The women and those of the children who were on foot ran forward some two or three hundred yards, when they were overtaken by the Indians, among whom were Mormons in disguise. The women fell on their knees, and with clasped hands sued in vain for mercy; clutching the garments of their murderers, as they grasped them by the hair, children pleaded for life, meeting with the steady gaze of innocent childhood the demoniac grin of the savages, who brandished over them uplifted knives and tomahawks. Their skulls were battered in, or their throats cut from ear to ear, and, while still alive, the scalp was torn from their heads. Some of the little ones met with a more merciful death, one, an infant in arms, being shot through the head by the same bullet that pierced its father’s heart. Of the women none were spared, and of the children only those who were not more than seven years of age.
To two of Lee’s wagoners, McMurdy and Knight, was assigned the duty, as it was termed, of slaughtering the sick and wounded. Carrying out their instructions, they stopped the teams as soon as firing was heard, and with loaded rifles approached the wagons where lay their victims, McMurdy being in front. “O Lord, my God,” he exclaimed, “receive their spirits, it is for thy kingdom that I do this.” Then, raising his rifle to his shoulder, he shot through the brain a wounded man who was lying with his head on a sick comrade’s breast.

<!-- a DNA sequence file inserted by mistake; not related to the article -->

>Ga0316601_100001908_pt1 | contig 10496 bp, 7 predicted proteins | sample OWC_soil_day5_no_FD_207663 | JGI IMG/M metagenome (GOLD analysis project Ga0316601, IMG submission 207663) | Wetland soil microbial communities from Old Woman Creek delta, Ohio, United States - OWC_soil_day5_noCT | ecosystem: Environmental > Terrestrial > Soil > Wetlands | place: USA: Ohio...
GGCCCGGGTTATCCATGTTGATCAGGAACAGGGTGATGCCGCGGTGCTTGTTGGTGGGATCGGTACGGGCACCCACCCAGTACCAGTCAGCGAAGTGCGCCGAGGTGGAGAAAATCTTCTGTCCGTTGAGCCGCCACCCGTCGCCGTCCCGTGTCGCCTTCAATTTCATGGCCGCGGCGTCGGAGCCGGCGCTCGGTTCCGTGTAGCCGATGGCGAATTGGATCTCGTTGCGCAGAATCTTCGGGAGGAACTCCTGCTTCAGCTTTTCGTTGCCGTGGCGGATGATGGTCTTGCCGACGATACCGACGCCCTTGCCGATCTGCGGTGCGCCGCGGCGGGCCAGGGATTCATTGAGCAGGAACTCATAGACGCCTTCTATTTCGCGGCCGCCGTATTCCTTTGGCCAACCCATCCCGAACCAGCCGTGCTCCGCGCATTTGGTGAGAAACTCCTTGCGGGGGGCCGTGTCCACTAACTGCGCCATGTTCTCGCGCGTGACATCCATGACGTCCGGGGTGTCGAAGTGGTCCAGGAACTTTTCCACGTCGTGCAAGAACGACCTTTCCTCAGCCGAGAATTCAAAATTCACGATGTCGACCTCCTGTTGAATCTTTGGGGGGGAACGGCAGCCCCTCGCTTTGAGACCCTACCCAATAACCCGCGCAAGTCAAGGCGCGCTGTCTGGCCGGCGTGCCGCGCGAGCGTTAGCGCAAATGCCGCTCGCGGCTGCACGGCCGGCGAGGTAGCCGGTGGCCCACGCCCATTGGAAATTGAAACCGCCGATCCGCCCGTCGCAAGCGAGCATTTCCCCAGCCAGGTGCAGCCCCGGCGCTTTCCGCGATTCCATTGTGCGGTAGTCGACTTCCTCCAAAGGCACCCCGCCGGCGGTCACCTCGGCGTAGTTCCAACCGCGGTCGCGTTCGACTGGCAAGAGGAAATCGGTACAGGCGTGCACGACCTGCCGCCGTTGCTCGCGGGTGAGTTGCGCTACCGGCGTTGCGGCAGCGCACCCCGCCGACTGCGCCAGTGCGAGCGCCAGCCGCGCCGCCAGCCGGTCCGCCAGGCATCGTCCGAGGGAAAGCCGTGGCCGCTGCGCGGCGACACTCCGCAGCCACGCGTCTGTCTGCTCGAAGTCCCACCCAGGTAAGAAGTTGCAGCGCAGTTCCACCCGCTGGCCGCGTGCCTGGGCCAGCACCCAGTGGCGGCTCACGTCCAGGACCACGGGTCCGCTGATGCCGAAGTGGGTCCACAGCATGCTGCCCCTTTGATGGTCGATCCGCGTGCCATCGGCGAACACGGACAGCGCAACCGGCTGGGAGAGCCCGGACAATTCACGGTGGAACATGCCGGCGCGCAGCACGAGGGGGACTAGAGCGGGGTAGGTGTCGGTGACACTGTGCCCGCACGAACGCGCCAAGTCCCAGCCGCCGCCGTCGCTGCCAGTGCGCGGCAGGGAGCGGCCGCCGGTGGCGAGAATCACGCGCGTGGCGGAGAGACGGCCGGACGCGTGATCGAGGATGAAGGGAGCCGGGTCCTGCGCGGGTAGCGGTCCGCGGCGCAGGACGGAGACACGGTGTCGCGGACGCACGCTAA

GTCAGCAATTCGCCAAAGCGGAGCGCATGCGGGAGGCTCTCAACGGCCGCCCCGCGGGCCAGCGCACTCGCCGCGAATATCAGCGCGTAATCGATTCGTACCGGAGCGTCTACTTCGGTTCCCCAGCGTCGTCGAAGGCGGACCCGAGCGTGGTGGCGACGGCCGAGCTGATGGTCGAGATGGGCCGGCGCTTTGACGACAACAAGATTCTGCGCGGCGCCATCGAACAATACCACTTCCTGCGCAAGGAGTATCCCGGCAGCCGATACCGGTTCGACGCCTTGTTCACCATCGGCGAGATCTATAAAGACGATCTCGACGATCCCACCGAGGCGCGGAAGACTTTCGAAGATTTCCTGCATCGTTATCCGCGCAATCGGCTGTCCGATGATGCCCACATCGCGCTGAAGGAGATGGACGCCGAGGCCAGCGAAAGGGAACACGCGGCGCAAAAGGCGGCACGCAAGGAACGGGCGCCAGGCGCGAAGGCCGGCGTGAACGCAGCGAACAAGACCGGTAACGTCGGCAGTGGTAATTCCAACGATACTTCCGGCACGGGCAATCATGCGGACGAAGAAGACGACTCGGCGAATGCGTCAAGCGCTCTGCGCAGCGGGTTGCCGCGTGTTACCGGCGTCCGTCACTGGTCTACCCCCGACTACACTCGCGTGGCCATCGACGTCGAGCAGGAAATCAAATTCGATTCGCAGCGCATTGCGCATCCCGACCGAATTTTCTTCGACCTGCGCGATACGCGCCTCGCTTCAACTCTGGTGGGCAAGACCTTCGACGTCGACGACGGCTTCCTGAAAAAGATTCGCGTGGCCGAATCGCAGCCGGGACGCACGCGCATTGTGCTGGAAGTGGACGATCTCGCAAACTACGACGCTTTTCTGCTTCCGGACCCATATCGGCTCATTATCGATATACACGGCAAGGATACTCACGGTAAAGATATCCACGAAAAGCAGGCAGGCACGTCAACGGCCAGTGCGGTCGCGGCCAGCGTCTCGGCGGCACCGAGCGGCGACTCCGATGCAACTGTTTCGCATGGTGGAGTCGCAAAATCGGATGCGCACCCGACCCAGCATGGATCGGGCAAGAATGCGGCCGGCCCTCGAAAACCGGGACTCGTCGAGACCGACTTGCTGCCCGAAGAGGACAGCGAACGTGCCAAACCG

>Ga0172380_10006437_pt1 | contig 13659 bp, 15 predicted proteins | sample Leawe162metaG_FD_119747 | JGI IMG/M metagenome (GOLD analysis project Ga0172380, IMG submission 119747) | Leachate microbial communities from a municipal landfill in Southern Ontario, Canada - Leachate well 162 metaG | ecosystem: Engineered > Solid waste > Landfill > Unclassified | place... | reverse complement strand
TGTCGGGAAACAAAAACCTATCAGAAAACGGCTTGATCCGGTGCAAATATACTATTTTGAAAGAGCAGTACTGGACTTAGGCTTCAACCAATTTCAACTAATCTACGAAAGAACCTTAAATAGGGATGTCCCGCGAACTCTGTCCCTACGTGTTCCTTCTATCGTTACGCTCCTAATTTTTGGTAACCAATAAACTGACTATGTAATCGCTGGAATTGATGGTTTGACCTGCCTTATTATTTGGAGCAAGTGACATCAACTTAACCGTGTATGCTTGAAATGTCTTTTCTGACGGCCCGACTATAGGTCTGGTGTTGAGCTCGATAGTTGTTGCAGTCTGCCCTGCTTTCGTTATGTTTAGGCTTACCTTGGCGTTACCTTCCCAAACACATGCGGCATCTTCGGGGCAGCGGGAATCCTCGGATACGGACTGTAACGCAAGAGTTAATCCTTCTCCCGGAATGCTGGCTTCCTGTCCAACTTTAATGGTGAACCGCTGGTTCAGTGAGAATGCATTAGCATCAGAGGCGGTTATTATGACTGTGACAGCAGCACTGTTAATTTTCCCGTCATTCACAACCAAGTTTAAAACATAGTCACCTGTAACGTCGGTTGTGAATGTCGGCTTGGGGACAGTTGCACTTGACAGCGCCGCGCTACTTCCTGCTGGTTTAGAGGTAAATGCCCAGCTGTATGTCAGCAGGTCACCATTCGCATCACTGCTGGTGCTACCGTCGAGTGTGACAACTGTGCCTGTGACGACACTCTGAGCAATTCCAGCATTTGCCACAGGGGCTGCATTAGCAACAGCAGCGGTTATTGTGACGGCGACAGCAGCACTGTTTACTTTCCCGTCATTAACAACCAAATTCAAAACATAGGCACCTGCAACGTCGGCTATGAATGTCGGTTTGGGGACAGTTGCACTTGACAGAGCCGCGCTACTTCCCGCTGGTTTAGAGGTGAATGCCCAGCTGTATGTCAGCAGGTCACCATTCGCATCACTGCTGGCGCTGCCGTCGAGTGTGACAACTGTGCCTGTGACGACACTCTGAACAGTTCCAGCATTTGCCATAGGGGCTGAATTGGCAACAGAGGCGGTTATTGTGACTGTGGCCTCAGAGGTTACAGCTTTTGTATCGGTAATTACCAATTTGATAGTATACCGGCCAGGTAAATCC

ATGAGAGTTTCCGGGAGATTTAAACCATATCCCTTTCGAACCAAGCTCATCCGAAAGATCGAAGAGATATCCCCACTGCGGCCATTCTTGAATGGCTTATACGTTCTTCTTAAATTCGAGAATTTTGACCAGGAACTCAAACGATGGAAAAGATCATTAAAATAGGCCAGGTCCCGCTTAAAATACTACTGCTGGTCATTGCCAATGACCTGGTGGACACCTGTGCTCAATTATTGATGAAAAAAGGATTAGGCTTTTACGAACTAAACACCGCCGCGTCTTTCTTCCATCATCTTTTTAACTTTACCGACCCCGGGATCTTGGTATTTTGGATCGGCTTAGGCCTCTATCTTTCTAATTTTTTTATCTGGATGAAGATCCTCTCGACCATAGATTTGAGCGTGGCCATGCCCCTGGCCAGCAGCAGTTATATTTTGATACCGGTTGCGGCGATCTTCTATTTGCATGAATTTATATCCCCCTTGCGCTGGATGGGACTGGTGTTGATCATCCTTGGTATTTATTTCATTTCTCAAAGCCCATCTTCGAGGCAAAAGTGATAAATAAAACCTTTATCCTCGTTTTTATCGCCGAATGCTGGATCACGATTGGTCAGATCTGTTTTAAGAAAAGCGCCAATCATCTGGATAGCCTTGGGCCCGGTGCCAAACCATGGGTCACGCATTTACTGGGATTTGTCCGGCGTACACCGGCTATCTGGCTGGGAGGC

The Mormons were aided in their work by Indians, who, grasping the helpless men by the hair, raised up their heads and cut their throats. The last victim was a little girl who came running up to the wagons, covered with blood, a few minutes after the disabled men had been murdered. She was shot dead within sixty yards of the spot where Lee was standing. The massacre was now completed, and after stripping the bodies of all articles of value, Brother Lee and his associates went to breakfast, returning after a hearty meal to bury the dead.